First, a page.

I don’t have an elaborate story about Kesh Jig. I have heard it a number of times, and hadn’t really ever played it but I had it in my head. When I was thinking of Irish tunes, it came to mind so I played it.
Kesh Jig is a pretty simple tune, and I think that sometimes that is what really makes a tune great and memorable. It seems to have worked for the Kesh Jig, still being played at least 150 years after it was written.
As a side note, this tin whistler really tears it up.
The Kesh Jig according to Fiddler’s Companion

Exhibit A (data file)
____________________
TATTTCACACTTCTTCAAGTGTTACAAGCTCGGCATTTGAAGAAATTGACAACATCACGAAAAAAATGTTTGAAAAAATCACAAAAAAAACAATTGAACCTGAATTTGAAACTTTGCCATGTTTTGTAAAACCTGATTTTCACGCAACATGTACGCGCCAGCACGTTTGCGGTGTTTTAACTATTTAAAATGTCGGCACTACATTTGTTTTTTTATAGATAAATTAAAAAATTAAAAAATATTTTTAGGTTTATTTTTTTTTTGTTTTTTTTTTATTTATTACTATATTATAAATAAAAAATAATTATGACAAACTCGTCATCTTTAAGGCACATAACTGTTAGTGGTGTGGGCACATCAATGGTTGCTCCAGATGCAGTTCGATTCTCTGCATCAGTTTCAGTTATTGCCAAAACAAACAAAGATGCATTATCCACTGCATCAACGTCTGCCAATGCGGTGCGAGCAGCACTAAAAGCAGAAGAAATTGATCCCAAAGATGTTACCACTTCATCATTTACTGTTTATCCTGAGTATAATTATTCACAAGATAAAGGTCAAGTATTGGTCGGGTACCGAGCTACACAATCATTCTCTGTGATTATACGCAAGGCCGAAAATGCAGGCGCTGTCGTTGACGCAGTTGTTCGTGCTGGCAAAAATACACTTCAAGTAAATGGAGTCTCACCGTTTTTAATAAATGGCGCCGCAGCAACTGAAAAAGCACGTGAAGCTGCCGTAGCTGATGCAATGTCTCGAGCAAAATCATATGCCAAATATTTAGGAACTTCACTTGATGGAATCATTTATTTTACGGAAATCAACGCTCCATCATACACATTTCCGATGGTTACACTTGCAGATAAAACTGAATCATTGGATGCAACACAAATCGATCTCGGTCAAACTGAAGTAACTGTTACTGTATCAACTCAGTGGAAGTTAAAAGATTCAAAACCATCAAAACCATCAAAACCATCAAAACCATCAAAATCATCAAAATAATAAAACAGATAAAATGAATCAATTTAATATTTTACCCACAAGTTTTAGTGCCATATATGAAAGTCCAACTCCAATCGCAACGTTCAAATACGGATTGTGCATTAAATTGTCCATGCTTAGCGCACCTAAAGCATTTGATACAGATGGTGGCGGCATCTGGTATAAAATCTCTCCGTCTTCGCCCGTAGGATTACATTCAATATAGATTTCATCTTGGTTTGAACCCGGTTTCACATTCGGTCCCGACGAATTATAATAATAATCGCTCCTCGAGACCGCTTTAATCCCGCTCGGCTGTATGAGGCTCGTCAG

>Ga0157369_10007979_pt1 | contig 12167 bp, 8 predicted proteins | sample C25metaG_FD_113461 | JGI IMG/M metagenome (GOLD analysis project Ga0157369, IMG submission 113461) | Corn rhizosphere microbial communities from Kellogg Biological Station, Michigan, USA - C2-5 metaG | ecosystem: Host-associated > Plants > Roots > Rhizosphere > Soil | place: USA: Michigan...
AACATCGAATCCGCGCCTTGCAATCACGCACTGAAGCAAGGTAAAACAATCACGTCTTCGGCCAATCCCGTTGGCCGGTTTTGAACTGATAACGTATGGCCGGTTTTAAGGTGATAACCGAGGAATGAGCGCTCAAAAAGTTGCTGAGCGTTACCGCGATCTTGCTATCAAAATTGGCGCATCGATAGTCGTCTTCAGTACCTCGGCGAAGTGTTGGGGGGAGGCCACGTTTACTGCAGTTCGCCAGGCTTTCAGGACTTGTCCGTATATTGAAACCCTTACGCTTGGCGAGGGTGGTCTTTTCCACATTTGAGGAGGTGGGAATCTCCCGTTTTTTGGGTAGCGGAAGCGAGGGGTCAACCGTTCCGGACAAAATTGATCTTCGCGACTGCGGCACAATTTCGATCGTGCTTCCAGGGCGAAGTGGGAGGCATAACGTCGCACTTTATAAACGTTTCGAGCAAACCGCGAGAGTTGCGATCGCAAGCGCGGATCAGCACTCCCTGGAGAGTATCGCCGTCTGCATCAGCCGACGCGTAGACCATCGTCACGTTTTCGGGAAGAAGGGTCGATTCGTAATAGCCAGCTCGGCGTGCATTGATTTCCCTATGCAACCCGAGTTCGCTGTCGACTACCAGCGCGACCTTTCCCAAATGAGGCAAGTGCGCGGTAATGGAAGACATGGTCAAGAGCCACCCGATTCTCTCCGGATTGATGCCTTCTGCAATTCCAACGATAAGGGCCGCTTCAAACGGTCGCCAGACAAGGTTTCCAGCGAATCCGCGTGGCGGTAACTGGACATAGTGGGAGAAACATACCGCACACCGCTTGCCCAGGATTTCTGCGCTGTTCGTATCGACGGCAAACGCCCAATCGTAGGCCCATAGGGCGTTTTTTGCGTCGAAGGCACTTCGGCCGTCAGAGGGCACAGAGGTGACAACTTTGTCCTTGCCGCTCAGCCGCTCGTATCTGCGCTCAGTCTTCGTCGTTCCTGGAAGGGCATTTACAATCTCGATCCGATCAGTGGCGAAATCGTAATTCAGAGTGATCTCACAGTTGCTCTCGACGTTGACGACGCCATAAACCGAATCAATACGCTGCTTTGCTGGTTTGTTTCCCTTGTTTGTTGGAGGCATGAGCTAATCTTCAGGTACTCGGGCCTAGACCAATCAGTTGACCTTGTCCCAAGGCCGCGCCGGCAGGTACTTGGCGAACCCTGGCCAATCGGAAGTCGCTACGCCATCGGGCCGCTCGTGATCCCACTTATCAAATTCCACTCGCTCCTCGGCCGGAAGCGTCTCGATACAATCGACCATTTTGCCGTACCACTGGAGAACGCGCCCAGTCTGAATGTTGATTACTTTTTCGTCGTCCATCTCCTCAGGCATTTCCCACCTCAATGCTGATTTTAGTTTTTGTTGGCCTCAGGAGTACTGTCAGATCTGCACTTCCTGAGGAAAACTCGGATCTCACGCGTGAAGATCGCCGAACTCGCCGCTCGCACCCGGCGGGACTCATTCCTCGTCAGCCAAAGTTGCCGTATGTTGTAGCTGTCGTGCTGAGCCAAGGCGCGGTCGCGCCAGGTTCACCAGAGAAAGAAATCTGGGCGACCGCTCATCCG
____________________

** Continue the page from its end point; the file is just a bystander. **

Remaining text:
KESH JIG , THE. AKA and see “Castle Jig ,” “Kerrigan’s,” “The Kincora Jig,” “Little Boy Ted in the Hay,” “The Mountaineers’ March,” “Tear the Callies.” Irish, Double Jig. G Major. Standard tuning. AABB (most versions): AA’BB’ (Miller & Perron). Very popular in Irish sessions, albeit often seen as a ‘beginners tune’. See “Port Pat Coclain” for a West Kerry slide version of this tune, and also the related “Spring Well” and “Fond of the Ladies.” Michael Coleman recorded the melody on 78 RPM as “Kerrigan’s Jig.” The first printed version appears to be in George Petrie’s 1850’s collection under the title “Tear the Callies.”